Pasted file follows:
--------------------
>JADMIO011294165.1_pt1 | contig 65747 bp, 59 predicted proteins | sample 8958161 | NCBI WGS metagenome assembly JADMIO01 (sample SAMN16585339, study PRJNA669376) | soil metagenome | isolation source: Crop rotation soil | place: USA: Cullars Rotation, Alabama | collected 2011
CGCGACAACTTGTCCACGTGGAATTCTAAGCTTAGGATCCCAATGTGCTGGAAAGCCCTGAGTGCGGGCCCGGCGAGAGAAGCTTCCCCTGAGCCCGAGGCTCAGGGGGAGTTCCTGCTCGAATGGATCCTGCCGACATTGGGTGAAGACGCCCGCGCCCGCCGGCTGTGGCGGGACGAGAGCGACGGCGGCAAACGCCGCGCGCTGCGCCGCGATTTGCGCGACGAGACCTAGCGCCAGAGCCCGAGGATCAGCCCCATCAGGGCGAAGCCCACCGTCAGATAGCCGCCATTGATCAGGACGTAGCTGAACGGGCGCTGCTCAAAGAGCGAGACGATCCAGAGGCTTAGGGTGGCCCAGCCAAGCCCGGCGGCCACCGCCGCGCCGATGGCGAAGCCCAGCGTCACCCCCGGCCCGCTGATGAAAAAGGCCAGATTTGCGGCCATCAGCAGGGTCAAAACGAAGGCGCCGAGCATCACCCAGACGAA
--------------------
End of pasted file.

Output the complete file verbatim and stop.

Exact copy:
>JADMIO011294165.1_pt1 | contig 65747 bp, 59 predicted proteins | sample 8958161 | NCBI WGS metagenome assembly JADMIO01 (sample SAMN16585339, study PRJNA669376) | soil metagenome | isolation source: Crop rotation soil | place: USA: Cullars Rotation, Alabama | collected 2011
CGCGACAACTTGTCCACGTGGAATTCTAAGCTTAGGATCCCAATGTGCTGGAAAGCCCTGAGTGCGGGCCCGGCGAGAGAAGCTTCCCCTGAGCCCGAGGCTCAGGGGGAGTTCCTGCTCGAATGGATCCTGCCGACATTGGGTGAAGACGCCCGCGCCCGCCGGCTGTGGCGGGACGAGAGCGACGGCGGCAAACGCCGCGCGCTGCGCCGCGATTTGCGCGACGAGACCTAGCGCCAGAGCCCGAGGATCAGCCCCATCAGGGCGAAGCCCACCGTCAGATAGCCGCCATTGATCAGGACGTAGCTGAACGGGCGCTGCTCAAAGAGCGAGACGATCCAGAGGCTTAGGGTGGCCCAGCCAAGCCCGGCGGCCACCGCCGCGCCGATGGCGAAGCCCAGCGTCACCCCCGGCCCGCTGATGAAAAAGGCCAGATTTGCGGCCATCAGCAGGGTCAAAACGAAGGCGCCGAGCATCACCCAGACGAA